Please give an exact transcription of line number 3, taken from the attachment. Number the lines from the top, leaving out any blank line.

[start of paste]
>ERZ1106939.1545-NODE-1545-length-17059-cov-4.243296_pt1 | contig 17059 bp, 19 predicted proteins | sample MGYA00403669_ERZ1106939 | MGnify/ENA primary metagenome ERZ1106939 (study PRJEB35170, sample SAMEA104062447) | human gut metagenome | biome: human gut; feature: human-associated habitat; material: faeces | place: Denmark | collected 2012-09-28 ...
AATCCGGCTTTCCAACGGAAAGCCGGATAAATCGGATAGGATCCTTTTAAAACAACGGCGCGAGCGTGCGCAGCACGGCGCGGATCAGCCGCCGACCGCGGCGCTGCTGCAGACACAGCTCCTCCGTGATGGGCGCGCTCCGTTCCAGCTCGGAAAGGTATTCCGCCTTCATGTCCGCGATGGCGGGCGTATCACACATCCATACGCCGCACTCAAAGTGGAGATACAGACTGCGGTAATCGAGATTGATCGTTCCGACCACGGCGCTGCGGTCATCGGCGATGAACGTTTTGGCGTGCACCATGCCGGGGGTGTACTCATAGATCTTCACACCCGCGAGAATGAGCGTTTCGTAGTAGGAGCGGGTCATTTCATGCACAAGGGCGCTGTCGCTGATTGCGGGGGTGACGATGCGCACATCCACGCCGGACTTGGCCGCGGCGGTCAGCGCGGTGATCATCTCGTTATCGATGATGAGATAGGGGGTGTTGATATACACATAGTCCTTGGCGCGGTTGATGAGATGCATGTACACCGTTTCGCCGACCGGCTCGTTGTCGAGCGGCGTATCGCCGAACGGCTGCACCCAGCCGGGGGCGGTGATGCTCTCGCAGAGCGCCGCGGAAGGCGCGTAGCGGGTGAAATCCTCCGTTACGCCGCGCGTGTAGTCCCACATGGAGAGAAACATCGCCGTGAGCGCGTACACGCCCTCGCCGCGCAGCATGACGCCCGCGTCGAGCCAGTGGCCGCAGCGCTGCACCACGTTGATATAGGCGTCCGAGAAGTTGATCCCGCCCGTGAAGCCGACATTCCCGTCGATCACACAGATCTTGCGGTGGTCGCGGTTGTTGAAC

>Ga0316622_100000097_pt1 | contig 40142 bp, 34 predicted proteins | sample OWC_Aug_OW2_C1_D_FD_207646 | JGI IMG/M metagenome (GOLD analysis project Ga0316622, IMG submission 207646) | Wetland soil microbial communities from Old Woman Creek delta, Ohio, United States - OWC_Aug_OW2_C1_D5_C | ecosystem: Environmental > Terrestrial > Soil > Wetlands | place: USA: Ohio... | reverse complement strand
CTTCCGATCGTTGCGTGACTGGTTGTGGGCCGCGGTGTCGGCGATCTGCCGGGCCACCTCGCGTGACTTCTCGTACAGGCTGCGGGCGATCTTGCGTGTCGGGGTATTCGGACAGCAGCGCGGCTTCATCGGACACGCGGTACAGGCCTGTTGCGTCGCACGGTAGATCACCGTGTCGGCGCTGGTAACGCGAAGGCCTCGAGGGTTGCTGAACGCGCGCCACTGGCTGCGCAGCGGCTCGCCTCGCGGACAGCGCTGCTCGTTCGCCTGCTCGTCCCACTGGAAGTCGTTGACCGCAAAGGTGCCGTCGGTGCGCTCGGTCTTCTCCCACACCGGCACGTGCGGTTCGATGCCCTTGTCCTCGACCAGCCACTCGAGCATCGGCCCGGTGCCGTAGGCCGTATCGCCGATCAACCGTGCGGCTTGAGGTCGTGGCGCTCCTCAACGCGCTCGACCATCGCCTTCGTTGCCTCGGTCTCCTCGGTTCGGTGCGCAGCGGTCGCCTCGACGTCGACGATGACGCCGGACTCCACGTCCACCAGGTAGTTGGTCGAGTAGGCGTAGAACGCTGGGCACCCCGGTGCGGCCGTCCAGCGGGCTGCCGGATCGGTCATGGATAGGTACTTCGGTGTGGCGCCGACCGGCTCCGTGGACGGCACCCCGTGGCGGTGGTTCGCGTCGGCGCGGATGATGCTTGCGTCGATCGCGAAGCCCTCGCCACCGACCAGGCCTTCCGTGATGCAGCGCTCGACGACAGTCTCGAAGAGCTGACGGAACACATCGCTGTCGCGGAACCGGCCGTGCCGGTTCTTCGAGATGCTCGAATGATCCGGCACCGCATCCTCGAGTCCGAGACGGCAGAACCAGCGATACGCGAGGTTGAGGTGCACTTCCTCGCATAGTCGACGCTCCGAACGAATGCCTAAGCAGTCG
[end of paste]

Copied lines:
>Ga0316622_100000097_pt1 | contig 40142 bp, 34 predicted proteins | sample OWC_Aug_OW2_C1_D_FD_207646 | JGI IMG/M metagenome (GOLD analysis project Ga0316622, IMG submission 207646) | Wetland soil microbial communities from Old Woman Creek delta, Ohio, United States - OWC_Aug_OW2_C1_D5_C | ecosystem: Environmental > Terrestrial > Soil > Wetlands | place: USA: Ohio... | reverse complement strand